She's engaged to be married, but romance isn't easy to come by in Heidi Littenberg's life these days. Her fiance's construction business has been faltering for years and the couple is struggling to make payments on two mortgages.
Financial stress isn't the only thing that's sapped that loving feeling: Littenberg, 46, of Reno, Nevada, says that the self-esteem of her soon-to-be husband has taken a hit because it's her salary, not his, that supports the couple.
"It's a pride thing," she said.
Littenberg is one of a growing number of women who will spend this Valentine's Day wearing the title of primary breadwinner. It's a role more and more women find themselves in thanks in part to a recession that's hit the sexes unevenly, at least in the paycheck. Unemployment rates for both genders was once fairly equal at below five percent, today male unemployment rate is at 10.8 percent compared to 8.4 percent for women.
But the recession is only part of the role reversal puzzle: The trend of women out-earning their male counterparts has been picking up steam for decades: According to an analysis of Census data by the Pew Research Center, 22 percent of wives earned more than their husbands in 2007, up from 4 percent in 1970.
The pratfalls of this evolution have been well-documented, with some women racked with guilt over abandoning stereotypical caretaker roles and men feeling emasculated and meeting with disapproval from traditional-minded parents or friends.
But experts say the good news is that many married couples (though not all; more on that later) have adjusted to the paycheck discrepancy and that, for younger mates, it's become a non-issue.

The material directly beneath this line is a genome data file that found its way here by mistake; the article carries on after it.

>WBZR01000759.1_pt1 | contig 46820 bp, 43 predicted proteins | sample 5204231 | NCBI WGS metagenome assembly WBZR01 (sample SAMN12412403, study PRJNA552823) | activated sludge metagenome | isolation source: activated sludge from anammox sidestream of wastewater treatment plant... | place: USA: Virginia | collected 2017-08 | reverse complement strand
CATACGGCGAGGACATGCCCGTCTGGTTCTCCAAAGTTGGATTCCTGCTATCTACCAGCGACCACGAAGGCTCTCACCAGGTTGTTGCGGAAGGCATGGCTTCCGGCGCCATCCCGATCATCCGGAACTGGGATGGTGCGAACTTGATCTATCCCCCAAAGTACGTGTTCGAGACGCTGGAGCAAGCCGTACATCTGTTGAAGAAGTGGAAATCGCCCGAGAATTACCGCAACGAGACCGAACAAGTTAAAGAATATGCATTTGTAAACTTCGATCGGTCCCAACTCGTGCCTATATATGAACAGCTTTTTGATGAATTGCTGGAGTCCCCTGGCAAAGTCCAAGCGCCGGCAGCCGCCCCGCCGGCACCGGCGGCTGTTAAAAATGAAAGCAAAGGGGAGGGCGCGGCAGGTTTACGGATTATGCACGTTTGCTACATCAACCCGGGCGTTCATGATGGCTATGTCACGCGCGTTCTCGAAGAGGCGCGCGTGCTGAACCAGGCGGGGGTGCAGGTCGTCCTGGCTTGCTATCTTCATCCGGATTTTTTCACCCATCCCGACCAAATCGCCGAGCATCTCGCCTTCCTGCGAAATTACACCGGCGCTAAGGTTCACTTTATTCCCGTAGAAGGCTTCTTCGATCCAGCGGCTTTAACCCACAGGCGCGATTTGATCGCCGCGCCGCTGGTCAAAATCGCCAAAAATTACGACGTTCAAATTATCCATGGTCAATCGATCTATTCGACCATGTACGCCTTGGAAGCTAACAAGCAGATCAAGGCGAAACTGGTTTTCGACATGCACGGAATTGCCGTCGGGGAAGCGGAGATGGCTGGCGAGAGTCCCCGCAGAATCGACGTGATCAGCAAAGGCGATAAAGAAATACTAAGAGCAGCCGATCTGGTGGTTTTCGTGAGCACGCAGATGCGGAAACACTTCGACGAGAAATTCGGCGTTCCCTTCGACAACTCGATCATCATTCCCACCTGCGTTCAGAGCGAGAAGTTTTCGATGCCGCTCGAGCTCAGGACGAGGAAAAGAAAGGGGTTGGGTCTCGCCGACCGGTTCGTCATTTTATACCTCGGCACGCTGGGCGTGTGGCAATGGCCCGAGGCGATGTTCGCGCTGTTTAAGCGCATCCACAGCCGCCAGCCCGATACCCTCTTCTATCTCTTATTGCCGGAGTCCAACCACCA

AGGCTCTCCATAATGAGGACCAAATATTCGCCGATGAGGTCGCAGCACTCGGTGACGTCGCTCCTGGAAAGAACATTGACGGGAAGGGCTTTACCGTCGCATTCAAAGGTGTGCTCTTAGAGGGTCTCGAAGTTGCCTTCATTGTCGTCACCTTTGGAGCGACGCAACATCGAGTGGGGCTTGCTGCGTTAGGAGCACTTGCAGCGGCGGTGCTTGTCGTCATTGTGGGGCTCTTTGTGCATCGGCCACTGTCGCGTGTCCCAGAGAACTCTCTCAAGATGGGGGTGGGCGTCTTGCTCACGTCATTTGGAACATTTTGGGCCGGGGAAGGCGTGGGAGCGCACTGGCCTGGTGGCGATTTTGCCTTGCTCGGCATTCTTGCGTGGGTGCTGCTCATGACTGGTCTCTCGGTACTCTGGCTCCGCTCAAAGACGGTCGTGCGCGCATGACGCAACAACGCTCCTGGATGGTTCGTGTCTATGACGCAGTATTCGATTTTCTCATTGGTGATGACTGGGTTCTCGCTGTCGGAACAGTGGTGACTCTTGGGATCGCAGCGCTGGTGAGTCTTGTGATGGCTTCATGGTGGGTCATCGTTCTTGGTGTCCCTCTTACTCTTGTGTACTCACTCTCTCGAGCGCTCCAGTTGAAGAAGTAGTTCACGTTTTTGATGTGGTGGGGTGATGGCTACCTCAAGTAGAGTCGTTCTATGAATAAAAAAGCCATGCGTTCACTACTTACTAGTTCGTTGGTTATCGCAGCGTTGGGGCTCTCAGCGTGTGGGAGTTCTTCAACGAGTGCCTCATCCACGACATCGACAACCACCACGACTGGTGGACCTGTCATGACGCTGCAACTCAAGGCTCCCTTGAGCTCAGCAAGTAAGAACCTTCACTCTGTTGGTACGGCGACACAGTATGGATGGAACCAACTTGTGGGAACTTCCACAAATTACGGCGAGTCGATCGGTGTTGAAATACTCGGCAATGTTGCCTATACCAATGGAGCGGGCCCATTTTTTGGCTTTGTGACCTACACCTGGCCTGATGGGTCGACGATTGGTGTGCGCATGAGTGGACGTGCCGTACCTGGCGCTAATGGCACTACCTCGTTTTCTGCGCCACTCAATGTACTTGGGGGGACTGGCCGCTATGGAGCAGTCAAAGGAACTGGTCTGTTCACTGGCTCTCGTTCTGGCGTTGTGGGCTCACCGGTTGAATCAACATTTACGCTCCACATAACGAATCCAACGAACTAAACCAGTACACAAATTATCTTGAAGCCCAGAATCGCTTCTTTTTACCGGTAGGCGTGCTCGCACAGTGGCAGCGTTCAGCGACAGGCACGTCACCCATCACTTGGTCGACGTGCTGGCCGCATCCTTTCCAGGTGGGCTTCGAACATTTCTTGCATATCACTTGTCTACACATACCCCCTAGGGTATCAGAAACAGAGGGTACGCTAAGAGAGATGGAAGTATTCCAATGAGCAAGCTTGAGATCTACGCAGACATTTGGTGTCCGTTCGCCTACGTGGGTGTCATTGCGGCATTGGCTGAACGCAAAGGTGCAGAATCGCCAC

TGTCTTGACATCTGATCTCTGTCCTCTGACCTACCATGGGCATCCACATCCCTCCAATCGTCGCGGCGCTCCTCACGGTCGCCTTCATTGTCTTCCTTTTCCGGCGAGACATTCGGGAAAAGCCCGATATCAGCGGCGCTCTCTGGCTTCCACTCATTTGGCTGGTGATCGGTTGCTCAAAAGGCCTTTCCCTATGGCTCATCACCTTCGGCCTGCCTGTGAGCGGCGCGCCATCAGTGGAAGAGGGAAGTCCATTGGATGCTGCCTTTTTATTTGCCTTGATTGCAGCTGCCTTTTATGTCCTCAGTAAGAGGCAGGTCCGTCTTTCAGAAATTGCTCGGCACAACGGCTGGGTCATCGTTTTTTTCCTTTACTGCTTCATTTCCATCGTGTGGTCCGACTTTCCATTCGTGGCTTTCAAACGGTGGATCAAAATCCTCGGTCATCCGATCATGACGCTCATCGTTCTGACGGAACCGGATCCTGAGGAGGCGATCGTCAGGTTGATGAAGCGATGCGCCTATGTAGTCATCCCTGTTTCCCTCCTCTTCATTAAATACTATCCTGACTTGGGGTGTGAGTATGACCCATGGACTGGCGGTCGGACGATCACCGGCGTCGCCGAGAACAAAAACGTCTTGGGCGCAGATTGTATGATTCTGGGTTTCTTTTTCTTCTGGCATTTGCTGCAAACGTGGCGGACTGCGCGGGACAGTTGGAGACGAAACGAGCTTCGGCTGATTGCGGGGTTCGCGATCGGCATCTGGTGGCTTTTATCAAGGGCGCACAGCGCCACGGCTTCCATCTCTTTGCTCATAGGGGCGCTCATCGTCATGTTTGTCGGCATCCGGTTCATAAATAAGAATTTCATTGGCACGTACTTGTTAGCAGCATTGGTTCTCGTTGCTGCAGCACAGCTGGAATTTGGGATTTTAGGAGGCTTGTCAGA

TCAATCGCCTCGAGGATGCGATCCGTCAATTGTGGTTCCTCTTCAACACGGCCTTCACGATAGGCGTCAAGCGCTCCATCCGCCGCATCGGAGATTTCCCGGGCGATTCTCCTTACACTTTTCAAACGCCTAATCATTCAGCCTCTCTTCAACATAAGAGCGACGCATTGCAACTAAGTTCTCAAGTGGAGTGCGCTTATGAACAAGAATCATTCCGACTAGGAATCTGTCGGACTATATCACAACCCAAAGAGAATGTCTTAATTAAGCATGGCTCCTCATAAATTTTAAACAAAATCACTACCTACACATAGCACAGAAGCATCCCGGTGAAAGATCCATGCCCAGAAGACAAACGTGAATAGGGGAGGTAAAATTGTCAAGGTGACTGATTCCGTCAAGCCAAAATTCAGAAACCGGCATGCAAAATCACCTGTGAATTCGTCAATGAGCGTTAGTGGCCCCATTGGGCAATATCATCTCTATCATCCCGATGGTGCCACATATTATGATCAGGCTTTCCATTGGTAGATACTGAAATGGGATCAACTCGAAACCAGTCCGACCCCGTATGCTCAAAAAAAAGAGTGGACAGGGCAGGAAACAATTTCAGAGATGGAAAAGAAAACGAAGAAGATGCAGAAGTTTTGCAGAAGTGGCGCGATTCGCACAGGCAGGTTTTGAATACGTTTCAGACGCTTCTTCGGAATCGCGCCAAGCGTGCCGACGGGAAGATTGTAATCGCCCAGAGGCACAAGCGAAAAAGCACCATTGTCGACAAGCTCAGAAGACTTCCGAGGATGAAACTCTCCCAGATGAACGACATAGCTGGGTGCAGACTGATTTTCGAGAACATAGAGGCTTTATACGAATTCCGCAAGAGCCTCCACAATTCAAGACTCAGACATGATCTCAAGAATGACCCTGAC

"What do couples do when men don't earn more money, I think, is a far less salient question for people under 40 than it might be to people over 40," said Barbara J. Risman, the head of the sociology department at the University of Illinois at Chicago and the author of "Gender Vertigo: American Families in Transition." Young couples today presume that women are going to remain in the labor force and are negotiating new ways of handling their lives right from the beginning."
But Risman also said that gender pay disparities may be more keenly felt before marriage, among couples that are dating or engaged like Littenberg and her fiance.
While couples typically pool their resources after marriage, she said, men are often expected to bear the financial burden in the dating stages.
"In courtship, we're still stuck in pre-egalitarian mode -- the presumption is that when men pay for something, it eroticizes the event," Risman said. "As long as you don't pool resources, you have his and hers and as long as you have his and hers, all of the gender issues and gender expectations and stereotypes get invoked."
Littenberg does see some positive aspects to her and her beau's lopsided financial picture.
"The whole situation forced us to have better relationship," she said. "It's sort of basic, good relationship stuff -- we communicate with each other in a sensitive way."
And, tight budget notwithstanding, they're not forgetting about Valentine's Day this year: they're heading out-of-town for a concert, she said.
"We wanted to still have some romance on the holiday," she said.